Sexual assault: Senators introduce bill to hold campuses more accountable
The legislation, introduced by a bipartisan group of senators, would also require colleges to provide confidential advisers to students in the wake of a sexual assault.
A bipartisan group of US senators introduced the Campus Safety and Accountability Act Wednesday to hold college campuses more accountable for preventing sexual violence and supporting students who come forward.
Advocates for sexual assault survivors praised the bill, saying it would boost enforcement of current laws and address much of the underreporting and lack of best practices that was identified in a national survey released recently by Sen. Claire McCaskill (D) of Missouri.
One key provision of the legislation is a requirement that colleges provide confidential advisers to students in the wake of a sexual assault.
Some universities, such as Princeton, already provide confidential counseling. But students on many campuses may not know whether the person they speak to about assault is required to report it to law enforcement or campus officials, and “that’s one of the major bottlenecks for survivors,” says Tracey Vitchers, spokeswoman for SAFER (Students Active for Ending Rape), an advocacy group in New York. SAFER was among the groups consulted by the lawmakers who crafted the legislation.
Among the requirements:
• Schools would not be allowed to sanction students who reveal a violation such as underage drinking in the course of reporting a sexual assault.
• All campus personnel who investigate sexual assaults and participate in disciplinary hearings would have to receive specialized training on the nature of such crimes and their effects on survivors.
• To improve transparency, all colleges and universities would have to administer a standardized survey on sexual violence, and the results would be published online. This would not only help parents and prospective students, but would also help track national progress on reducing sexual violence on campuses.
• Colleges would have to follow certain standards for disciplinary proceedings and not allow subgroups such as athletic departments to handle complaints of sexual violence. (More than 20 percent of the campuses in Senator McCaskill’s survey allowed athletic departments to handle cases involving athletes.)
• Campuses would be required to create memorandums of understanding with local law enforcement to clarify responsibilities and better share information.
• Schools that violate various requirements would face penalties of up to 1 percent of their operating budgets. The federal government has had the option of withholding all federal aid, but it has not done so. The new provision is considered more enforceable.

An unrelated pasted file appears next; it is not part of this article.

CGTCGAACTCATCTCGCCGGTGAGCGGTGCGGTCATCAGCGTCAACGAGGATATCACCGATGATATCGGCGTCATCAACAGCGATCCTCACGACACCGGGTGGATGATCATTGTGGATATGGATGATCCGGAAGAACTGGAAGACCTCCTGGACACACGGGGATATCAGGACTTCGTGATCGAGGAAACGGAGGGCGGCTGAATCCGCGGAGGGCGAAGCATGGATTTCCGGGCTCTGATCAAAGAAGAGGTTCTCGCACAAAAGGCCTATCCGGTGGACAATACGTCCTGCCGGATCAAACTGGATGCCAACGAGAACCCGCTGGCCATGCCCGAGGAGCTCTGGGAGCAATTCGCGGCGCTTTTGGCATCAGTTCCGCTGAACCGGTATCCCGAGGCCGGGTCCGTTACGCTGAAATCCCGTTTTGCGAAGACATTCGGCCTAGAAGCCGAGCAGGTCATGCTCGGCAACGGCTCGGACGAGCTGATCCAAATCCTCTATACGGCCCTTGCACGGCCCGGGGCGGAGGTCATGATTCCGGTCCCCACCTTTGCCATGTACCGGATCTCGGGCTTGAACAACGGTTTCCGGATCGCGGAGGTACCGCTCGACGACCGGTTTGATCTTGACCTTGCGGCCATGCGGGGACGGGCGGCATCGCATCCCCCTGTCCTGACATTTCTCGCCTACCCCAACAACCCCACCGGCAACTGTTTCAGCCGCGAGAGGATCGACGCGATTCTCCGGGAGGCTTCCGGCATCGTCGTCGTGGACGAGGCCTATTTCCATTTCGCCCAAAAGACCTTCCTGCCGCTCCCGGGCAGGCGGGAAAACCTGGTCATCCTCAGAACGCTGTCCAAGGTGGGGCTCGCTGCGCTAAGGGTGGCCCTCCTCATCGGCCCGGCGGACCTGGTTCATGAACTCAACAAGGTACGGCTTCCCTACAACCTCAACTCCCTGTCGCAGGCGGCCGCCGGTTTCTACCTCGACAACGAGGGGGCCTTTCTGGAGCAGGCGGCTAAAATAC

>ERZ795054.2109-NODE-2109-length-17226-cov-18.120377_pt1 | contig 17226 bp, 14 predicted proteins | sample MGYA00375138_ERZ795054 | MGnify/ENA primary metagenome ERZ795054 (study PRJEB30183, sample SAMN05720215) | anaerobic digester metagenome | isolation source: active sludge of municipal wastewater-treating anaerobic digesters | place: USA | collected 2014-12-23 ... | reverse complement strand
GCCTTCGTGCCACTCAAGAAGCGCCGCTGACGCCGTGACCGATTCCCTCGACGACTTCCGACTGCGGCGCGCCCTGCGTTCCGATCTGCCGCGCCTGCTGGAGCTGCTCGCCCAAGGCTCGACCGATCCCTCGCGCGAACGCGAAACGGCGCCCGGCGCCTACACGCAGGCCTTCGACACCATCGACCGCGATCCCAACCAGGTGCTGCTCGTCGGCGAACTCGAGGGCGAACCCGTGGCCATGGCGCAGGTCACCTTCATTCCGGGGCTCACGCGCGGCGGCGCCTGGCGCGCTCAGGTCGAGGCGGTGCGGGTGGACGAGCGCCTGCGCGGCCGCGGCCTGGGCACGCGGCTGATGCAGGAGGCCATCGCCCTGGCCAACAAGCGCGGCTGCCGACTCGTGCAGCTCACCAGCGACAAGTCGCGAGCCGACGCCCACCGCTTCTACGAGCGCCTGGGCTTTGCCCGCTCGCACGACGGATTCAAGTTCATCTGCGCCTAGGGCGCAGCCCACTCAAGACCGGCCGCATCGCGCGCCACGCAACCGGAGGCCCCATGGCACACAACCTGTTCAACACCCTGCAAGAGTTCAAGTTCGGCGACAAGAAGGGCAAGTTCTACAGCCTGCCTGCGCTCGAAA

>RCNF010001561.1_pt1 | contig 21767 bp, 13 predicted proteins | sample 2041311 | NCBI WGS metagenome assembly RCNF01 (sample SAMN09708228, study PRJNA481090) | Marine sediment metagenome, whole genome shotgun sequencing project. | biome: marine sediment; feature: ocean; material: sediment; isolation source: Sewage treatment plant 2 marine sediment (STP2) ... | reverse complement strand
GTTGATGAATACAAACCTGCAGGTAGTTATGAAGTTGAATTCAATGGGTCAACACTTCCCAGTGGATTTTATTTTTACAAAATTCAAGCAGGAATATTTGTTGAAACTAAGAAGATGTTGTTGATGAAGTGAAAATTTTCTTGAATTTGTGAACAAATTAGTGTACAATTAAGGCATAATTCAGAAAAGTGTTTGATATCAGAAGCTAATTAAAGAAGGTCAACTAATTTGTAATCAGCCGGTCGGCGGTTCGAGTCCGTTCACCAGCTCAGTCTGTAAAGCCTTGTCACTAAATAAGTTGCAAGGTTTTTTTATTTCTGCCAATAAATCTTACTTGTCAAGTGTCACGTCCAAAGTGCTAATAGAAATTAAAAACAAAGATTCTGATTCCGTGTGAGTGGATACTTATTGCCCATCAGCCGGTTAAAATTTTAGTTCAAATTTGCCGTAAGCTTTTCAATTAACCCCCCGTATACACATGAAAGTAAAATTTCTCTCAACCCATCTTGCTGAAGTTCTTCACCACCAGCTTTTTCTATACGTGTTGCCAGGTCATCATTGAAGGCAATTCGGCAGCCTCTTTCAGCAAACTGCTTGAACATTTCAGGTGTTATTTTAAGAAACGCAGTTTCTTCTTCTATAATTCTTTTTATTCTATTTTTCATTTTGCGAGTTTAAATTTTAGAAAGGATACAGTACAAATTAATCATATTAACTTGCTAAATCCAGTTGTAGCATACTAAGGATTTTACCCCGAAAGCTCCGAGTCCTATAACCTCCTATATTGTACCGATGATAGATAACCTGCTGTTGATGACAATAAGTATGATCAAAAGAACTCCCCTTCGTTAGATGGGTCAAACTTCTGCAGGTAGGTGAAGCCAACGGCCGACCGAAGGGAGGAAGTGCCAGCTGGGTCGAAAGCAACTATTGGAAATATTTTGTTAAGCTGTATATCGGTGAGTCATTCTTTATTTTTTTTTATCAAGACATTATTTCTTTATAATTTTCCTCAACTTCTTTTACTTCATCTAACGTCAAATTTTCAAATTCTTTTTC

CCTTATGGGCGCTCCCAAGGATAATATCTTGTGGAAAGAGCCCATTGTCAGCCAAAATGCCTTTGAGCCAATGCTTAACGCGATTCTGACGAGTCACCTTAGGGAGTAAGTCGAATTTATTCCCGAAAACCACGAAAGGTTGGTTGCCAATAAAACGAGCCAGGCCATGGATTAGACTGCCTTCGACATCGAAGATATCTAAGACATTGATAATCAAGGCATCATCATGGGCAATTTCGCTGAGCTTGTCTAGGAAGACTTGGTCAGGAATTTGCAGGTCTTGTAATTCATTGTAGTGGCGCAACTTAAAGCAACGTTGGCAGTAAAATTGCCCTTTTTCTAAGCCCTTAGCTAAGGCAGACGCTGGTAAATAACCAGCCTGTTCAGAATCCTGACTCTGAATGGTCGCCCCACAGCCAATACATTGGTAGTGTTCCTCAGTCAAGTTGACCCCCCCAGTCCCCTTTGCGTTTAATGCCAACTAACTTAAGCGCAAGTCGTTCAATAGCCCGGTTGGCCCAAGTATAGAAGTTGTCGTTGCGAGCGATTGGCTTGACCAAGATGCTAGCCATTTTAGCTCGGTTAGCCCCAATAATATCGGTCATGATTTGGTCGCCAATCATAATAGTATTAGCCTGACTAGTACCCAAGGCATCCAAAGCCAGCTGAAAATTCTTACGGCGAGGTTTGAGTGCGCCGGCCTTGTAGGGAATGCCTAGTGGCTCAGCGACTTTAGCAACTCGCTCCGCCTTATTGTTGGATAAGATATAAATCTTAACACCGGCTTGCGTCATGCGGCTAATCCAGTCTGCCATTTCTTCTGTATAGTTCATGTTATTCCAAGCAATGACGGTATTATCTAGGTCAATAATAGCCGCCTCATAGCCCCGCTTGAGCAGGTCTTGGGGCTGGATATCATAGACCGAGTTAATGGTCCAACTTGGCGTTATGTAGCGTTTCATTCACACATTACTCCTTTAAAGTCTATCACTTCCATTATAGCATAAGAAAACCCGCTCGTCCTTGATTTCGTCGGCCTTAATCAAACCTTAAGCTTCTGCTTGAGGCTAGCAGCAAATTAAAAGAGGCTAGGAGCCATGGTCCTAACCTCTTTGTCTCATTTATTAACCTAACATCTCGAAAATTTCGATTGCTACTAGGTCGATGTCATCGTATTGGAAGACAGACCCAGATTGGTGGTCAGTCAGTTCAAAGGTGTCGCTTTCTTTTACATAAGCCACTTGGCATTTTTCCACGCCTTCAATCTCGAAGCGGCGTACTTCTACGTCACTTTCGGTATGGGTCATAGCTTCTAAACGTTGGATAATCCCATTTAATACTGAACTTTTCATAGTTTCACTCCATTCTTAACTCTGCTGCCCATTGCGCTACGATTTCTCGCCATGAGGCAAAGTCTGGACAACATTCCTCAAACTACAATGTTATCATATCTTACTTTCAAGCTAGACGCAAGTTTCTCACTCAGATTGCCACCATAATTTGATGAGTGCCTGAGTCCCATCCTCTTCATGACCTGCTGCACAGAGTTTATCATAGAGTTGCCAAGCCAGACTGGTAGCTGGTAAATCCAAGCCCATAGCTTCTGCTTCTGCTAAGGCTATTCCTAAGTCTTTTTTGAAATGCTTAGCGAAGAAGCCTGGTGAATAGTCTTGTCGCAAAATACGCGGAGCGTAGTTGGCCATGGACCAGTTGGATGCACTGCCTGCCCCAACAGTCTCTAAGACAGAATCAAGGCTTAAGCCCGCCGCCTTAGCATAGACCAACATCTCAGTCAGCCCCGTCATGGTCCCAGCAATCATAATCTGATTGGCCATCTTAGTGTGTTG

“The message is: campus sexual assault must command attention at the top administrative rung of all universities,” said Sen. Richard Blumenthal (D) of Connecticut, one of the bill’s co-sponsors, in a statement. “The days of blaming the victim are done. College administrators can no longer dismiss, demean, or deny the problem. Assault-free campuses must be the new norm.”
In addition to McCaskill and Senator Blumenthal, the legislation is cosponsored by Sens. Kelly Ayotte (R) of New Hampshire, Kirsten Gillibrand (D) of New York, Charles Grassley (R) of Iowa, Dean Heller (R) of Nevada, Marco Rubio (R) of Florida, and Mark Warner (D) of Virginia.
The bill comes after months of consultations between lawmakers, survivors, and advocacy organizations. Noting a recent White House report that estimated 1 in 5 college women are sexually assaulted, Senator Gillibrand said in a statement: “We should never accept the fact that women are at a greater risk of sexual assault as soon as they step onto a college campus. But today they are.... We will not allow these crimes to be swept under the rug any longer.”
Colleges and universities share the goal of reducing sexual assaults, and “making it clear that victims have a confidential adviser is really important,” says Terry Hartle, a spokesman for the American Council on Education in Washington, which represents institutions of higher education. “But on balance, this is a pretty heavy-handed approach” and doesn’t untangle the mass of guidelines from various federal agencies that colleges are struggling to follow, he says.
For instance, Mr. Hartle says, the new bill would require more coordination between law enforcement and campuses, but campuses that already want to coordinate face hurdles such as a requirement by the Department of Education that complaints be resolved within 60 days. “Local law enforcement rarely works on that timetable,” he says.
For sexual assault prevention researcher Jane Stapleton at the University of New Hampshire in Durham, the bill comes up short. “Response and transparency are all really important, but an essential component to effective response ... is prevention education, and unfortunately that is not in what McCaskill introduced today,” she says.
In the US House, Rep. Jackie Speier (D) of California is expected to introduce on Wednesday the Hold Accountable and Lend Transparency (HALT) on Campus Sexual Assault Act. Like the Senate bill, it would require annual surveys on campuses and boost penalties for violations of federal laws related to sex discrimination and campus safety. It would also give students a private right to sue institutions for being harmed by a failure to meet campus safety requirements.
The House and Senate bills add to the momentum surrounding the issue of campus sexual assault, stemming from activism among survivors and an unprecedented level of attention from President Obama’s administration. The Department of Education has already boosted its enforcement of provisions in Title IX, the law pertaining to sex discrimination in education, and is poised to finalize new rules this fall under the Jeanne Clery Act, which covers campus crime reporting and prevention.